HAPPENINGText: Alvis Choi

Photo: Kevin Lo

Before entering the exhibition space of SKOL in Montreal, one can see from the hallway a large typographic print: ‘FUCK HARPER’, a message that becomes a salute from Artivistic’s debut exhibition – Promiscuous Infrastructures (Phase 2) (PI2). The welcoming message pretty much represents the collective’s politics – everything that Stephen Harper, current Prime Minister of Canada, wouldn’t approve.

Photo: Kevin Lo

As described in the introduction text, PI2 is “a hybrid between a creative lab, a radical documentation centre and an experimental exhibition.” The sizeable space is designed into four separate yet conceptually interlinked areas (a print workshop for making zines, a research library, a meeting space, and a dining room). Developed through a five-week residency, PI2 contains Artivistic’s materialised research practice, which focuses on the investigation into autonomous infrastructures and ways in which creative life exists in our contemporary society. Also serving as creative space for public participation, the exhibition features several projects that are largely inviting.One part that validates Artivistic’s effort to inspire creativity is the zine production station where visitors are provided with tools, materials and guidelines to make their own zine. On a large desk copies of a wide selection of text and images with a variety of content related to the idea of reform are laid out. A photocopier, markers, glue, cover pages, anarchistic stamps, and binding instruction are available. The inherent political, personal, and artistic nature of zines reflects well what Artivistic wants us as audience to do. Instead of telling us what reality should look like, the entire set up encourages us to create our own ideals.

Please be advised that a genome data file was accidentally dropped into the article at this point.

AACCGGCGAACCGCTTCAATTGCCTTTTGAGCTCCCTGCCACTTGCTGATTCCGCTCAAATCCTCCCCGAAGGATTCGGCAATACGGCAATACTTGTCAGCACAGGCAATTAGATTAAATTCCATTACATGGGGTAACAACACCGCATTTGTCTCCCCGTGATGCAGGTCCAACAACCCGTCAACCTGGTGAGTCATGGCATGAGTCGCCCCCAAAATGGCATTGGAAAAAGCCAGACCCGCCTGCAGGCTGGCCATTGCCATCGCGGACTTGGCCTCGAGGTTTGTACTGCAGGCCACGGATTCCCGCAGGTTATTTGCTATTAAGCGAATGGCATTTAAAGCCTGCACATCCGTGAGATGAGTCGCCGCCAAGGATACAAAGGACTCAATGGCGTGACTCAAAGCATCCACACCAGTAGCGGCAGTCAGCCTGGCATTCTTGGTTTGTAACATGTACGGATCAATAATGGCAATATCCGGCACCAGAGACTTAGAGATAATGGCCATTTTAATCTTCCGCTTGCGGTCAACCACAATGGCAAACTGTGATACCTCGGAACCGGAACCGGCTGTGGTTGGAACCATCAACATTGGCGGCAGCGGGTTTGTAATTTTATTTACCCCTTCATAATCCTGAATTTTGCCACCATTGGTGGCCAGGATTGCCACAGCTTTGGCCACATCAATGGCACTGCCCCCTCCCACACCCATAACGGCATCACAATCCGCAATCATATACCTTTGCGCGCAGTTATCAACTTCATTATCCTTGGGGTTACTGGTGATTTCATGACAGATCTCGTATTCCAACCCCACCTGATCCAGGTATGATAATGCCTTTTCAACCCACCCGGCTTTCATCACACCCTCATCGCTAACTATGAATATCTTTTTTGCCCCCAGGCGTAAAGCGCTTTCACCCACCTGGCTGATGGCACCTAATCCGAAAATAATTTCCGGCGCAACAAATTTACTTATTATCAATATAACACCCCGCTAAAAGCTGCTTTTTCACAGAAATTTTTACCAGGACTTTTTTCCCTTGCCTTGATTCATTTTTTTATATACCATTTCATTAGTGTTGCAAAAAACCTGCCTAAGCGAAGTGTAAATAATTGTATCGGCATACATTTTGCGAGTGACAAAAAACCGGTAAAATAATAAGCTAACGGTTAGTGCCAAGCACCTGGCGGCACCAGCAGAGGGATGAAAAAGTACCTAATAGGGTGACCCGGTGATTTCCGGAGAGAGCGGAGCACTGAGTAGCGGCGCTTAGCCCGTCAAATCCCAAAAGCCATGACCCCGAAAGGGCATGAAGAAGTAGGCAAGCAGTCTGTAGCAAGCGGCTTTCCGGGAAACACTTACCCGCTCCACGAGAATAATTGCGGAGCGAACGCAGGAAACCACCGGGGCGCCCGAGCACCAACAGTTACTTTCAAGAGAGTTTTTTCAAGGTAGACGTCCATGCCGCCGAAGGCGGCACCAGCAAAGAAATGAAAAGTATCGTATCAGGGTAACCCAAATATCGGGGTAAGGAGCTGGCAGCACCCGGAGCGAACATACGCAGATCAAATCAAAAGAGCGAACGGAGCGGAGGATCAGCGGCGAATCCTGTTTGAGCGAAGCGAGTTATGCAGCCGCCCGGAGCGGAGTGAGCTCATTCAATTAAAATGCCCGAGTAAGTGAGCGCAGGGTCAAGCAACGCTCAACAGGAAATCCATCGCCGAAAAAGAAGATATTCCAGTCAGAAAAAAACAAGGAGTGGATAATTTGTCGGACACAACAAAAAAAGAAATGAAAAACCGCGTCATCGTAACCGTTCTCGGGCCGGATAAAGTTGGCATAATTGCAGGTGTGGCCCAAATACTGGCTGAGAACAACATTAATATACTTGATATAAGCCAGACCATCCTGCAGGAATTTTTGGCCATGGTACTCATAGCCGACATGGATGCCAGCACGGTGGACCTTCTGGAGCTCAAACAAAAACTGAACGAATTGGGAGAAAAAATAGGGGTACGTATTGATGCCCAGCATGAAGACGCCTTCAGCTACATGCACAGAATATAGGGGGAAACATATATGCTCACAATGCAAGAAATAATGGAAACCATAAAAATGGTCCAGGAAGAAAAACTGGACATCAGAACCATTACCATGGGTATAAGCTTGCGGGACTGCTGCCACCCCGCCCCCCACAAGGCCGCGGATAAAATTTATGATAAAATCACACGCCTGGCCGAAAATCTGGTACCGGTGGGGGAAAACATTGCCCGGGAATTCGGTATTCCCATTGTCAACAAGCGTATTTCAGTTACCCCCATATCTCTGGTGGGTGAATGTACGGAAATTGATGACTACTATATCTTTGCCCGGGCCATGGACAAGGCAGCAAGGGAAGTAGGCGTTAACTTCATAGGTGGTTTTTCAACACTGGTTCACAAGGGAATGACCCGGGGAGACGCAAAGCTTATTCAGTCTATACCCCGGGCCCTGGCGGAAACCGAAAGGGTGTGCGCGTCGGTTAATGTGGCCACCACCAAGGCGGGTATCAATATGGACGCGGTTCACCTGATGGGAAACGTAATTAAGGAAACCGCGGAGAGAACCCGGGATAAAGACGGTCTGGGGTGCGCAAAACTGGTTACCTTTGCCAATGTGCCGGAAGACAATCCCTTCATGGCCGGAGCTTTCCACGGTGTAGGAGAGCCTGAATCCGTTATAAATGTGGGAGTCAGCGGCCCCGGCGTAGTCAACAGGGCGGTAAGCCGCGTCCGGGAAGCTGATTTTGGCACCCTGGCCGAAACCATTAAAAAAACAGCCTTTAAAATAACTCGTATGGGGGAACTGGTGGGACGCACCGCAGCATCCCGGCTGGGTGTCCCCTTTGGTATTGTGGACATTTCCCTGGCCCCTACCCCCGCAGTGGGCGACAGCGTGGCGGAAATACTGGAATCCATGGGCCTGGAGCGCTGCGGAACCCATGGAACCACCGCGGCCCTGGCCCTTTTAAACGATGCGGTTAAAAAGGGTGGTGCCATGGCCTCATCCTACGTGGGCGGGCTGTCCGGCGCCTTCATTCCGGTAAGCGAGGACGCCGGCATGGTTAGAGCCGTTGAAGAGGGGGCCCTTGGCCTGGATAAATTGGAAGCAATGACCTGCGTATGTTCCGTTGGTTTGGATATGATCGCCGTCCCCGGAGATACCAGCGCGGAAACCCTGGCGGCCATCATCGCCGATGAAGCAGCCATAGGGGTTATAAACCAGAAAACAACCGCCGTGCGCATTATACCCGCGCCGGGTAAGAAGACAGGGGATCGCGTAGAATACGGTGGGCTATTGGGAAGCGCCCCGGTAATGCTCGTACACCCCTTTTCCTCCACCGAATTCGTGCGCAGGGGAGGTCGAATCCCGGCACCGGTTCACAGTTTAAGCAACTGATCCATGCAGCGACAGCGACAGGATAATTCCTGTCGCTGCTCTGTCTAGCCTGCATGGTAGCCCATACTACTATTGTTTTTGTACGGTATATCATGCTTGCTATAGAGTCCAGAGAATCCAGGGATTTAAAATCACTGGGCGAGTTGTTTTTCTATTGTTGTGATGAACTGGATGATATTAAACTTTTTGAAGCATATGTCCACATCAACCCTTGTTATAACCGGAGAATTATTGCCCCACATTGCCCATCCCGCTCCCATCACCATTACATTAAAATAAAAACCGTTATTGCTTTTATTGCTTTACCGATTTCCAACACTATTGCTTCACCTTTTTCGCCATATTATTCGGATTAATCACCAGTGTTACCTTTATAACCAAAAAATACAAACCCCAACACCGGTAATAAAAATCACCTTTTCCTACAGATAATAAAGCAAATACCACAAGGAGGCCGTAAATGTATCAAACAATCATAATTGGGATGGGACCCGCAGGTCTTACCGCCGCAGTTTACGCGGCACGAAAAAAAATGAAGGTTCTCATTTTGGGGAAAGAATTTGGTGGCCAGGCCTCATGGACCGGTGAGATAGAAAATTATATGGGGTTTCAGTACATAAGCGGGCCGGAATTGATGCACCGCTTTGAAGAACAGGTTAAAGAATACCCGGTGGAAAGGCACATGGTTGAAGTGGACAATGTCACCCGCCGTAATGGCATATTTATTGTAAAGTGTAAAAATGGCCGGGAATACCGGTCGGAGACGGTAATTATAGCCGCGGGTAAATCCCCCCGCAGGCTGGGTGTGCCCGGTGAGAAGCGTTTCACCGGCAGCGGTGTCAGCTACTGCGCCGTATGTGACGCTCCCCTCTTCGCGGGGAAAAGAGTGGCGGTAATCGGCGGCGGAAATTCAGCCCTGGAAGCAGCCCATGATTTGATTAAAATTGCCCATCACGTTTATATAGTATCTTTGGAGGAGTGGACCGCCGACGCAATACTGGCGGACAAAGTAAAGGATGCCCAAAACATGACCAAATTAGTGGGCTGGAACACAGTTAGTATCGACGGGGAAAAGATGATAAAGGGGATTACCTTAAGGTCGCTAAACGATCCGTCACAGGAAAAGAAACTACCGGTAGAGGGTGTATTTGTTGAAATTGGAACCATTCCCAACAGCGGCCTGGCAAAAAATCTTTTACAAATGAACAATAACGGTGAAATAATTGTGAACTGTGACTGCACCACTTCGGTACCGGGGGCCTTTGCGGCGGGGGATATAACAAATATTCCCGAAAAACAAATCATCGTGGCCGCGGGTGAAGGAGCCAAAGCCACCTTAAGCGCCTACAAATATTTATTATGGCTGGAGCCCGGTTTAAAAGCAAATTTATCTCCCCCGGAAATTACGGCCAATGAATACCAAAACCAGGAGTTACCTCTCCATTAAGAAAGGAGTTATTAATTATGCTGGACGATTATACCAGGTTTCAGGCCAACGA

Photo: Kevin Lo

Opposite of the print workshop, which is filled with intellectualism, democracy and creativity (and at times a soundtrack – Wu-Tang Clan’s C.R.E.A.M., played through a stereo), we see an installation of another action-oriented project: a partition on which orange-colored forms are hung, the logo of ‘Awesomest Inc’, an introduction and instruction for participating in the project, and a pink piggy bank standing on a white plinth. Rebelling against the arts funding system, Artivistic wittily invites visitors to submit project proposals (and $1 entry fee which is asked to insert into the piggy bank) to the ‘Awesomest Foundation’ to win a randomly drawn prize of CAN$500. I find the self-served submission process builds on a high degree of trust, emphasizing the collective’s belief in community and autonomy.